Measure out from the face of the wall below the fascia or rafter tails to a point that aligns with the outer edge of the roof. Multiply this measurement by the length of the roof from end to end, and add this to the first result. Double the result to determine the total area of the roof at both sides.
Measuring your roof is the first step in a successful re-roofing project. You can actually get an estimate of your roof’s measurements from the ground if you’d rather not climb a ladder and get up on the roof yourself. Otherwise, you can climb up onto your roof to take more accurate measurements. Either way, we’ve got you covered!
The Technique For Estimating Square Footage of Hip Roofs
There is a different technique I use when measuring “hip” roofs, which have 4 sides and are shaped kind of like a pyramid. These roofs make it tough to count shingles so, through trial and error, I came up with a little calculation that has provided me with another simple but accurate estimation. When using this second calculation, the total square footage number you end up with may be a little higher than what is actually there. But I would rather slightly over-estimate the size of a roof job rather than under-estimate it, like I did a few times early on. This was before I started using these two calculations.
For Hip Roofs, I measure the length of the house and then I measure the width. I then multiply these 2 numbers together and I take that number and multiply it by 1.35.
I should mention that I use a Canon digital camera that has a 10x “optical” zoom along with a 40x “digital” zoom (not really sure what the hell that means exactly) but it allows me to zoom in really close to get great photos of the flashing as well as the condition of the current roofing materials. Regardless of which brand of camera you use, I have found that the most important feature is the “size of the zoom” because it allows you to take great photos of just about any roof while standing on the ground.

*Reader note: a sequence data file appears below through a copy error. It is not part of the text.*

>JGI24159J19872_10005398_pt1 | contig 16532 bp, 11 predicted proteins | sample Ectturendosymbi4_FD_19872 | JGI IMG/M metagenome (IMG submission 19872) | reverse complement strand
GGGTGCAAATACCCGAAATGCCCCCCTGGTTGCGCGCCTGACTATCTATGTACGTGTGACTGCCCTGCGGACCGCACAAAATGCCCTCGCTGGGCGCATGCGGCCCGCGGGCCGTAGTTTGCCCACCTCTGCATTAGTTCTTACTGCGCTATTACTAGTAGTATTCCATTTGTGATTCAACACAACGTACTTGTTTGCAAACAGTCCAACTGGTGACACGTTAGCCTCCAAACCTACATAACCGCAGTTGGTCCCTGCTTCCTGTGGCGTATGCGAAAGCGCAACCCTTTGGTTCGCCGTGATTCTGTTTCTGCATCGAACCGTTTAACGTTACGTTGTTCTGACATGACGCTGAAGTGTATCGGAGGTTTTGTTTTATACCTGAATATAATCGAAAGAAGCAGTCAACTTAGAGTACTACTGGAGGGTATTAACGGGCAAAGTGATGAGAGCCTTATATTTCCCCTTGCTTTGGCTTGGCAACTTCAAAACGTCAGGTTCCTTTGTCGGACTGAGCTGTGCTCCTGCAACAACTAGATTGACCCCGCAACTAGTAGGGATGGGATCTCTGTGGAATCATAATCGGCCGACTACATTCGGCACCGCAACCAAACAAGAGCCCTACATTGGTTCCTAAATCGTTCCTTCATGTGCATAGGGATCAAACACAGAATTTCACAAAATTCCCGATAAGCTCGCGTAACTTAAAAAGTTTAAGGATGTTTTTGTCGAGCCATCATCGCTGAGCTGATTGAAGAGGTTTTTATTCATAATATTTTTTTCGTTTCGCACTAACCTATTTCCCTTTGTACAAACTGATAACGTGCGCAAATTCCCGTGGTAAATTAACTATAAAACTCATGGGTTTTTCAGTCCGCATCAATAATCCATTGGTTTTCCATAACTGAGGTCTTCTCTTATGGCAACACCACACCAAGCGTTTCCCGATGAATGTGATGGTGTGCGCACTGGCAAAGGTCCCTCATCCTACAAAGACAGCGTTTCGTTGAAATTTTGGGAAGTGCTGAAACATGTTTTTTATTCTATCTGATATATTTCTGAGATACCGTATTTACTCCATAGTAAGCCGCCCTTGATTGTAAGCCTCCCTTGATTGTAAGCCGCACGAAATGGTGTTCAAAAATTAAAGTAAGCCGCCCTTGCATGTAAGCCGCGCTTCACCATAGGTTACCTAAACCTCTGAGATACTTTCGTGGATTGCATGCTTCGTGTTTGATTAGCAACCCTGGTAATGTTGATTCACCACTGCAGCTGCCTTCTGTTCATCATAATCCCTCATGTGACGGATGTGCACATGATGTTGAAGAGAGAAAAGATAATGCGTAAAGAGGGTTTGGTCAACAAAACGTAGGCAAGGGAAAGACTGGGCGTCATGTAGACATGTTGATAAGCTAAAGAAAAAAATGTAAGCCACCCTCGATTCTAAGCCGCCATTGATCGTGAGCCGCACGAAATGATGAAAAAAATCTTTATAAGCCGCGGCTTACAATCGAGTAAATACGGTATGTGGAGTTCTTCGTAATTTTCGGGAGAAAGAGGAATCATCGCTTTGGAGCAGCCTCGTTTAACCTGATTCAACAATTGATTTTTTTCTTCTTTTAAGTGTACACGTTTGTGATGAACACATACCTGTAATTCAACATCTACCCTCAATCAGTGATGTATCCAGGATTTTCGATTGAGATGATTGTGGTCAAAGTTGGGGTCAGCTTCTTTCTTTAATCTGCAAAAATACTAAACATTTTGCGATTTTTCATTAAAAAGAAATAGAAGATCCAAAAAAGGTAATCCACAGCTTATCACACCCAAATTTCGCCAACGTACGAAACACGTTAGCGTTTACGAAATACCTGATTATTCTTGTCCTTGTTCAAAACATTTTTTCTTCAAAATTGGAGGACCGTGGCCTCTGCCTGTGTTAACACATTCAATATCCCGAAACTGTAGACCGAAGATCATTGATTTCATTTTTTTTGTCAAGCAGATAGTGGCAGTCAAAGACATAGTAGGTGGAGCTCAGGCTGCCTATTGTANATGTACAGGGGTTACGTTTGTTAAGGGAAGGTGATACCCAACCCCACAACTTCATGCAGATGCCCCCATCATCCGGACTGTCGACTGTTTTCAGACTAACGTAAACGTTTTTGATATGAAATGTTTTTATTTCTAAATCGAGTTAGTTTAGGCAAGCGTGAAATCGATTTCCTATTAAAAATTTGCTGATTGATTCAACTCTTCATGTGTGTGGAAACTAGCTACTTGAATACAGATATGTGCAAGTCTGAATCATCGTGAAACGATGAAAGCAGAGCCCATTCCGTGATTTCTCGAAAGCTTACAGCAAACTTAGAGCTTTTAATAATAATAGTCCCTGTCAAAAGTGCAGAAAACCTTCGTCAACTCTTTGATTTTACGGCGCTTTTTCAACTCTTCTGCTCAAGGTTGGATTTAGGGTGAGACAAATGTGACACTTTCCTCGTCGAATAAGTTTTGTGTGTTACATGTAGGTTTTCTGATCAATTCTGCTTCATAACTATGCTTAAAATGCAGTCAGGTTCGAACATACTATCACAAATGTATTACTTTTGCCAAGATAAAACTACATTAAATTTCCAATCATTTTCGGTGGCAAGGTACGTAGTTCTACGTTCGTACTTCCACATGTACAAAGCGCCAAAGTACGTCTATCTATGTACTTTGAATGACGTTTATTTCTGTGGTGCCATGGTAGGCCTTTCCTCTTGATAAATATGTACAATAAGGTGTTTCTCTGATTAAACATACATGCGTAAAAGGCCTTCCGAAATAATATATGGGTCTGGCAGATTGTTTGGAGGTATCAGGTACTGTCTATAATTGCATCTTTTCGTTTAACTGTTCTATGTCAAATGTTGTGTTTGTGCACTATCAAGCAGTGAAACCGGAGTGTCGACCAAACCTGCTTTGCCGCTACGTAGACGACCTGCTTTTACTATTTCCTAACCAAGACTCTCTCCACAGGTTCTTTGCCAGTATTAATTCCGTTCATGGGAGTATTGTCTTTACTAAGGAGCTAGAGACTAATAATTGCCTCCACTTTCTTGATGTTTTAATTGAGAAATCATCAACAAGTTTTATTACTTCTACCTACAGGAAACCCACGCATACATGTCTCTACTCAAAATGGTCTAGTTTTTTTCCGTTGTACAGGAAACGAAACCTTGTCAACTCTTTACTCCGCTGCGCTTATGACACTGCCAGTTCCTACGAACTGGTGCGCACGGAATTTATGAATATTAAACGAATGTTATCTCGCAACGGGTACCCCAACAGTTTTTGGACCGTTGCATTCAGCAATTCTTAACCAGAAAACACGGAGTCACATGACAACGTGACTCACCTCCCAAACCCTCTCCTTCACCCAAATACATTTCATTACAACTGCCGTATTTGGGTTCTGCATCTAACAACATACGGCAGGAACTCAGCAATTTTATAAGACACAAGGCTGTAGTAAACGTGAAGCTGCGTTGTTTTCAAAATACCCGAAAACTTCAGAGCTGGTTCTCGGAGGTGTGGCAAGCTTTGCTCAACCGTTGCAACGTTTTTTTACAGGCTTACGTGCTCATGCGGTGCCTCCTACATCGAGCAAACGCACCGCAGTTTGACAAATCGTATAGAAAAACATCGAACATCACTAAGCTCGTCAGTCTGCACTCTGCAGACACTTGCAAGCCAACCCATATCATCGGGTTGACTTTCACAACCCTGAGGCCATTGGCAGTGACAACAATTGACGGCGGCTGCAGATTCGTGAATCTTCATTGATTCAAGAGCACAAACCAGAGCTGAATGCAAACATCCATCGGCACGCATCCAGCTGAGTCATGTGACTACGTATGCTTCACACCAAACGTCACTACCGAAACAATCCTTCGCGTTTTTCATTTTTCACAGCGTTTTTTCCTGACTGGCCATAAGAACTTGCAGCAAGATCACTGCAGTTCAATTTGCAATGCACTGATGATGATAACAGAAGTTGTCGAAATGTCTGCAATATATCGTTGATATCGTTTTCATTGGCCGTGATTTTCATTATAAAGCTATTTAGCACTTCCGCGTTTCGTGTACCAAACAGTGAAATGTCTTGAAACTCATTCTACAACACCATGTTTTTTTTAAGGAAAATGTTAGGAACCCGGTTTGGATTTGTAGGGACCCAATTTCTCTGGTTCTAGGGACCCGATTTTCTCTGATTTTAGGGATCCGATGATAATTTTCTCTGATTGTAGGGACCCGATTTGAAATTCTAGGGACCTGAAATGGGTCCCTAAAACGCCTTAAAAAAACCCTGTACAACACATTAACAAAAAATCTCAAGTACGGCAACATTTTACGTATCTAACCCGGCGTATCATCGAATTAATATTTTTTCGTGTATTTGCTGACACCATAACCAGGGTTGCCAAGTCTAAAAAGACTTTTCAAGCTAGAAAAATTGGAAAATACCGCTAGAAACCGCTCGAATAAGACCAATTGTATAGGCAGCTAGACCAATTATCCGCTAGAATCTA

Binoculars can be helpful on high roofs.
Rakes and Valleys: Visually count how many rows of existing roofing, multiply by inches base on exposure, then divide by feet. Open the Roof Calculator Writer program, select the appropriate roof pitch or use our Roof Pitch Calculator Enter your measurements for roof area, hip etc.
MEASURING THE PITCH
To calculate the area of your roof, first you’ll need to calculate the pitch of it:
- First, use your measuring tape to measure 12 inches on your large level and make a mark at the 12-inch line.
- Next, place your ladder against your house at the gable end.
- Climb to the top of your roof.
- After that, place your level against the gable trim and flat against the side of the house.
- Using your measuring tape, measure from the 12-inch mark on your level up to the bottom edge of your gable trim. This number is your rise.
- Each rise measurement is written as “# in 12” and this is your roof’s pitch. (For example, if your rise is 4 inches, your roof’s pitch is 4 in 12.)
If you want to get the exact area measurement for your roof, you can follow these steps:
- Once you have your roof’s pitch, divide the number by 12. (For example, if your roof’s pitch is 4 in 12, you would divide 4 by 12. This would yield 1/3.)
- Next, square your result. (If your number is 1/3, squared would yield 1/9.)
- After that, add 1 to your number. (1/9 + 1 = 10/9.)
- Next, figure out the square root of your new number. (The square root of 10/9 is 1.05.)
- Next, use your measuring tape to measure the length of your house. (Be sure to include overhangs.)
- After that, measure the width of your house. (Be sure to include overhangs.)
- Multiply your house length by your house width to get the area. (For example, 40 feet x 30 feet = 1,200 square feet.)
- Next, multiply the area by your roof’s pitch. (1,200 x 1.05 = 1,260 square feet.)
- To allow for hips, ridges, and waste, add 10% of your final number for a gable roof and 17% of your final number for a cottage roof. (Your total number would be either 1,386 or 1,474 square feet.)